Goldhawk Fights Back: Competition Bureau attacks fine print on long distance phone cards

This is a weekly column by Dale Goldhawk, Canada’s best-known consumer advocate. A journalist, author and broadcaster, Dale hosts Goldhawk Fights Back For You, on AM 740 or at AM740 ZoomerRadio, Monday through Friday from 11 am to 1 pm, in the eastern time zone. Visit his website at

The Competition Bureau, a federal law enforcement agency always on the lookout for misleading advertising, has fined a phone card company $300,000.

The Bureau says that Phonetime Inc. used confusing fine print on advertising posters that misrepresented the exact amount of their per-minute charge.

The bottom line: Customers actually got fewer long-distance minutes that advertised and paid hidden fees every time they made a call.

Phonetime Inc. is also being ordered to offer refunds to customers who bought Bravo and Bravo Atlantic pre-paid long-distance phone cards. Based on the level of misrepresentation, the Bureau is ordering a 78 per cent refund. That means you would get $7.80 back from a $10 phone card. But it’s a bit of an empty promise because you need a proof of purchase for the card to get the refund. The chances you hung onto that receipt are slim, indeed.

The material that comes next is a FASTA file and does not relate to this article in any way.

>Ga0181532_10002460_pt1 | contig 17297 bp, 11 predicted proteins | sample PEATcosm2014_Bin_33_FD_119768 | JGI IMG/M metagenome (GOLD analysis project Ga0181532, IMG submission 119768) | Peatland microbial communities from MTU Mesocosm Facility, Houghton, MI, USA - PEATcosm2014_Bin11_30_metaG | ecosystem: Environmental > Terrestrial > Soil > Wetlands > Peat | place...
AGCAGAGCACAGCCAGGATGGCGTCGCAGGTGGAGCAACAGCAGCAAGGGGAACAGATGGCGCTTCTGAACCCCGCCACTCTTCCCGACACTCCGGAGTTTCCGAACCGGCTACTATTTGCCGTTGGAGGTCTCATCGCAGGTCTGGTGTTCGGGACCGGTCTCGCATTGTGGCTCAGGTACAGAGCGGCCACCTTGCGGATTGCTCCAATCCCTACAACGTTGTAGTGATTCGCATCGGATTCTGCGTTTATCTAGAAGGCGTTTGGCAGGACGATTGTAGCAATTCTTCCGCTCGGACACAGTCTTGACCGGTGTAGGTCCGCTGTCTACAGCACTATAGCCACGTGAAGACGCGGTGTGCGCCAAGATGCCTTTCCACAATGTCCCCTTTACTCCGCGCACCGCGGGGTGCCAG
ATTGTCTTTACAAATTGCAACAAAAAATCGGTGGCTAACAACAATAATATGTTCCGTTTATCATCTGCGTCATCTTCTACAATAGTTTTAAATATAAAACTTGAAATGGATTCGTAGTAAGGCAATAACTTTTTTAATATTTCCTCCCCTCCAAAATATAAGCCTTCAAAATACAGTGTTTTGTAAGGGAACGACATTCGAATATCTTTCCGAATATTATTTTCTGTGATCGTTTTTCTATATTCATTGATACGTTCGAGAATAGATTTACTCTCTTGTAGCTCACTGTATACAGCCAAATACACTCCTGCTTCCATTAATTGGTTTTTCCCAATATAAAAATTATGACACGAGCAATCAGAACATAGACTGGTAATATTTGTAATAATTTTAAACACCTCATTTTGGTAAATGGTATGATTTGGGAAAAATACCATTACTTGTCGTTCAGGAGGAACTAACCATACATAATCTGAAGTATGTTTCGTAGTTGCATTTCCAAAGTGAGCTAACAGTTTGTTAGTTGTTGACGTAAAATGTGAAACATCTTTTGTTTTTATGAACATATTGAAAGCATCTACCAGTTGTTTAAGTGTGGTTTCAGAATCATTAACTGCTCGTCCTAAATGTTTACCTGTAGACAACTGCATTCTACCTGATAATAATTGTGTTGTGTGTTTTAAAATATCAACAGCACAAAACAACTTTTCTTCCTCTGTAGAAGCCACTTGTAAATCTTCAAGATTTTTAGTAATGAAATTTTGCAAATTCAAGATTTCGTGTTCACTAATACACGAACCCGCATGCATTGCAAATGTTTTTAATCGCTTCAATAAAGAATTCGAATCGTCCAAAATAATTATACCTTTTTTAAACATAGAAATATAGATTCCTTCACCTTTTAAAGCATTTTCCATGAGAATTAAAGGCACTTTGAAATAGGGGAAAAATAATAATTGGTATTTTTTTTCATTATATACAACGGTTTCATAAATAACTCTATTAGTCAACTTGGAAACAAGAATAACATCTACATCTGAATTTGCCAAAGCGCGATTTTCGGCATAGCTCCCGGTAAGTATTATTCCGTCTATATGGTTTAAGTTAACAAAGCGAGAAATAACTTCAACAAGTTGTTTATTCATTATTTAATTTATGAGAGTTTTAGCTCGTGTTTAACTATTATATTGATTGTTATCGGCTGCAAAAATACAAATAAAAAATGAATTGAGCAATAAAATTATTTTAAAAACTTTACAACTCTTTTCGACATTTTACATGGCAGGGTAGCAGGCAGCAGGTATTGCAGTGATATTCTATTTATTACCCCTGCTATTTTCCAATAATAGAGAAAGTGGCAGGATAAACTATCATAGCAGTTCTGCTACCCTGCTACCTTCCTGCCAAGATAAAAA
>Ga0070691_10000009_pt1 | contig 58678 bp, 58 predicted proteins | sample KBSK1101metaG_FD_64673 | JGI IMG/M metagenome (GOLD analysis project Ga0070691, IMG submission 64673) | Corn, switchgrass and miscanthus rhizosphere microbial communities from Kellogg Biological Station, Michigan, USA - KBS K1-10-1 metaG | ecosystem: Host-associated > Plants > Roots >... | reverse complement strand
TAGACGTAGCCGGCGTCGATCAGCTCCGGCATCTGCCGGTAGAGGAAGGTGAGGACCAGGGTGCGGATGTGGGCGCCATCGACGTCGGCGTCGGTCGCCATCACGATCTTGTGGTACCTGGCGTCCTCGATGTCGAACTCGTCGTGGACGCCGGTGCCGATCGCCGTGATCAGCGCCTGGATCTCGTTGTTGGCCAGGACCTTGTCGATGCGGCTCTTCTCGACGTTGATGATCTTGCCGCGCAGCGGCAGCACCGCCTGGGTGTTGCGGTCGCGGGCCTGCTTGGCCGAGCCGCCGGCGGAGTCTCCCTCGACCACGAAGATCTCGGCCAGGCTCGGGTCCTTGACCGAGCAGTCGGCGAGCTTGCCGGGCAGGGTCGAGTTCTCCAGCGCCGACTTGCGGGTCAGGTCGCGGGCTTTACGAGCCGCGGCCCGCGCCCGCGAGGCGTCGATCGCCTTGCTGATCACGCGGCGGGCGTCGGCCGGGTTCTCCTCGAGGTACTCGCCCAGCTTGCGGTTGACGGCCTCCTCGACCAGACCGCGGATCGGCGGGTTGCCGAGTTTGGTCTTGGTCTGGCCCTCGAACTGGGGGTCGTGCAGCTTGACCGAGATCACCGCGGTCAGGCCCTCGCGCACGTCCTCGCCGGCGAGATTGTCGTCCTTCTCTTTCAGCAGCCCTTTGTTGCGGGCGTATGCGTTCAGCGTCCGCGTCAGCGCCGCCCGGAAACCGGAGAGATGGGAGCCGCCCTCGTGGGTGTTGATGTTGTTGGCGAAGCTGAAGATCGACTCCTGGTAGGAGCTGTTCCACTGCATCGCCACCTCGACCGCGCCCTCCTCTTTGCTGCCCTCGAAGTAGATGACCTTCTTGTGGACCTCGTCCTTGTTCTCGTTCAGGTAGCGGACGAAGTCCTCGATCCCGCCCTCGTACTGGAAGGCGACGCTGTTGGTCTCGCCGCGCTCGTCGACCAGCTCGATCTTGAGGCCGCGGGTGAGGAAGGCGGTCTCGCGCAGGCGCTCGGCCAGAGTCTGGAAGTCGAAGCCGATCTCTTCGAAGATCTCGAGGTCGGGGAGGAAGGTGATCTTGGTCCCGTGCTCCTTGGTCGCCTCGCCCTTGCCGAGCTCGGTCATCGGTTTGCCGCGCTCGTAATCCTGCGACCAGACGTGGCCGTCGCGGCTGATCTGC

The Competition Bureau began its investigation of Phonetime Inc. back in 2006.

It is the second time a long-distance phone card company has been fined by the Competition Bureau. In 2004, Goldline Telemanagement Inc. was ordered to pay $750,000.

So the feds are sending a strong message to long-distance phone card companies that never let the facts get in the way of a good advertising pitch.

“The Bureau has clearly communicated its concerns to the phone card industry and any company found to be misleading consumers could become the target of an investigation,” said Andrea Rosen, Deputy Commissioner of Competition in the Fair Business Practices Branch.

Phonetime Inc. has also been ordered to perform a bit of a public Mea Culpa. It will publish what the Bureau is calling “corrective notices” in major and community newspapers.

Photo © Ed Hidden


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Dale GoldhawkGemini award nominee, journalist and broadcaster, Dale Goldhawk has earned Canada’s trust by his four decades of work exposing fraud and greed in the marketplace. To read more of his articles, go to (now part of the ZoomerMedia family of websites).

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